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Illustration from "Ein Stern, der in dein Fenster schaut" by Thomas Mac Pfeifer
Image: MEDU Verlag

New kids' book compiles tales from refugees' home countries

Sertan Sanderson
October 26, 2016

Refugee children in Germany told author Thomas Mac Pfeifer their favorite bedtime stories. He then compiled a new multi-lingual book that brings together folklore from Iraq, Syria, Afghanistan and other war zones.


Children's book author Thomas Mac Pfeifer spent close to a year interviewing migrant children in Germany and writing up stories from their homelands. The tales in his book take the audience on a bittersweet journey to Iraq, Syria, Afghanistan, Burkina Faso and other conflict zones.

With illustrations and multilingual narratives, Mac Pfeiffer says he hopes to reach an audience that goes beyond refugees, and believes that everyone can learn something from the tales recounted in the book, titled "Ein Stern, der in dein Fenster schaut" (A star that peers through your window).

In an interview with DW, Thomas Mac Pfeifer detailed how he came up with the idea and what it means to him.

DW: How would you describe the book in your own words?

Thomas Mac Pfeifer
Thomas Mac Pfeifer dedicated his book to refugee children from around the worldImage: MEDU Verlag

Thomas Mac Pfeifer: This is first of all a children's book for and by children who have come here from war zones and conflict areas. It includes stories from Iraq, Afghanistan, Syria, and Africa. The stories told in the book are all written in the native language of the refugee children who shared them, but also featured in German and in English. I invested a great deal of effort in looking for these stories, then I collated them and had them translated into German and English. This way, the children reading the book can also pick up some German and some English as well.

What inspired you to write this book?

I tried to imagine how these children must feel once they arrive in Germany. They might lie in bed at night and still see those terrible images of war and destruction when they close their eyes. That's what led to my writing of the opening story.

In it, there are two refugee children in bed who can't sleep. They get up and look out the window together and pick out a star - the brightest of them all. That star becomes their friend and they name it "Lu-La-Lu-La-Lu."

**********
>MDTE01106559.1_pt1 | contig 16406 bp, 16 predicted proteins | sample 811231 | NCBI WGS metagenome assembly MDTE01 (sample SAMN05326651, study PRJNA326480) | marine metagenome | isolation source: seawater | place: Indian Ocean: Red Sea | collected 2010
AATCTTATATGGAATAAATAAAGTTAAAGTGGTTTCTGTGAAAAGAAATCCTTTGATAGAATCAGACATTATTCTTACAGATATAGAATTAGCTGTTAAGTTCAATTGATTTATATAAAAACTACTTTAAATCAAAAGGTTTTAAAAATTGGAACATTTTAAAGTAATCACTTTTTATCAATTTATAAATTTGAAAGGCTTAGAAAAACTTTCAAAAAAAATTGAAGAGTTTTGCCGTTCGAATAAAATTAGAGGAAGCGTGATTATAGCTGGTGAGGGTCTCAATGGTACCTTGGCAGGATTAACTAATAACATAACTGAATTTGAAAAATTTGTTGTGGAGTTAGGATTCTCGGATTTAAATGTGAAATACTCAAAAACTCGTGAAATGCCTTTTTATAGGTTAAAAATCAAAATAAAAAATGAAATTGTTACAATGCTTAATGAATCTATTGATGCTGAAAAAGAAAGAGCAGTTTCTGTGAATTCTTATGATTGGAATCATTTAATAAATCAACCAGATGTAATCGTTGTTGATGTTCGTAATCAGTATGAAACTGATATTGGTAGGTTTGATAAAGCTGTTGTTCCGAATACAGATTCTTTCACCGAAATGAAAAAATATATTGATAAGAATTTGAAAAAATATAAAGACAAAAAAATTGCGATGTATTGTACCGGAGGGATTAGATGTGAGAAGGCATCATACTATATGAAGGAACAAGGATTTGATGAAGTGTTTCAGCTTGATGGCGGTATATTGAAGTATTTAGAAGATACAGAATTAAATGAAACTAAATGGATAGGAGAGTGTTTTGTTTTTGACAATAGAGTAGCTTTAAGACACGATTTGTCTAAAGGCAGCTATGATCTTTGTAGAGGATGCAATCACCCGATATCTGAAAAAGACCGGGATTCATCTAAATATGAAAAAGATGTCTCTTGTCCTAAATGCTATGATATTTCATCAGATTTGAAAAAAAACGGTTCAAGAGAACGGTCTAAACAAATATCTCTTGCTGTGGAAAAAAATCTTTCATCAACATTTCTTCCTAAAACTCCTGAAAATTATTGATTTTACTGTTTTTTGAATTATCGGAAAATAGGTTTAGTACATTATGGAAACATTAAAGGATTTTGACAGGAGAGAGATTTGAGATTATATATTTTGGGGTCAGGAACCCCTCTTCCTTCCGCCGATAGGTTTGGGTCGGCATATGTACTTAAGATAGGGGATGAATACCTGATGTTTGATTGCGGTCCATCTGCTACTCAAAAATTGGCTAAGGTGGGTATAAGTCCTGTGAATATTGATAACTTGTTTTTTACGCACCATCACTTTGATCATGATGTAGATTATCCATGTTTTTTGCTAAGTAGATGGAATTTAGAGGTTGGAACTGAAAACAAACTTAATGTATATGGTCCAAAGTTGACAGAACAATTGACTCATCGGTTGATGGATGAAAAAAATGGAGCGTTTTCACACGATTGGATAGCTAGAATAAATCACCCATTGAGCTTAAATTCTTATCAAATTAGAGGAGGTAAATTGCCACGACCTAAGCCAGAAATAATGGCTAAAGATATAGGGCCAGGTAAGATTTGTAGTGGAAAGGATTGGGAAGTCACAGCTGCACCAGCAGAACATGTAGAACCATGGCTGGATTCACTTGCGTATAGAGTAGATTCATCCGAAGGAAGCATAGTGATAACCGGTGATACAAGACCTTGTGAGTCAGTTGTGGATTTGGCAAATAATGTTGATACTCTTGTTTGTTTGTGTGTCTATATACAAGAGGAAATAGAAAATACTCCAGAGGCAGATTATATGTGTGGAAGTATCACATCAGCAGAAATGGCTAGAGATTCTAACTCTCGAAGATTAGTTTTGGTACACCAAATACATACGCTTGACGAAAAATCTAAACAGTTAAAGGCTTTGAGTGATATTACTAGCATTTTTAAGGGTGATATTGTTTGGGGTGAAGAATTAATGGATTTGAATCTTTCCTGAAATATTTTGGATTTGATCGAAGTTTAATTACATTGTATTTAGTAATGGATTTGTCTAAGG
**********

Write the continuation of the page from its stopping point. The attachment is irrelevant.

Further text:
Then they go back to bed and close their eyes, knowing that a star is keeping watch over them while they sleep. And that is "A Star that peers through your window."

How long did it take you to write the book?

Illustration from
The book features colorful illustrations by a number of artistsImage: MEDU Verlag

It took about three-quarters of a year. I had set myself some deadlines along the way. I wanted to have 10 stories in the book, but first I had to find them. It was a lot of work to find suitable stories. A lot of the details had to be double-checked, and translations needed to be done. There's a lot that can go wrong in a project like this. For instance, I received one transcript in Arabic, which my computer jumbled up.

The script wasn't written from right to left, as is normally the case with Arabic, but from left to right. That's of no use to any Arabic speaker.

In the end, I managed to get enough narratives together, including several stories from Syria and Afghanistan.

Did you find any story that is featured in your book particularly touching?

Yes, there's a story from Iraq, which a 13-year-old girl shared with me. It's called "The secret of the boy who only had one eye."  It's a tale that this girl's mother used to tell her as a goodnight story. I worked closely with the girl and with a translator for this. It's a sad story that really touched my heart. But you should've seen how this girl told it with her eyes beaming. That was a very special moment.

Image: MEDU Verlag

The stories in your book are aimed at an audience of refugee children. What can non-refugee children - and perhaps even adults - learn from it?

German children can read the stories in German and experience them this way. Also, my children's books are most certainly not limited to children. This now is my 10th children's book.

I once sent the late German President Richard von Weizsäcker two of my books, so he could read them to his grandchildren. He wrote back - in his own handwriting: "Your children's books are so lovely. They're lovely for grown-ups as well." I must admit, that was a huge compliment.

In which ways do you hope your work will have an impact?

There's a lot of interest in this book. We have planned a number of public readings in refugee homes. This way the stories will truly reach their intended audience. We're also planning to record a multilingual audiobook featuring all the respective native languages from the stories. I think that will also be very interesting.


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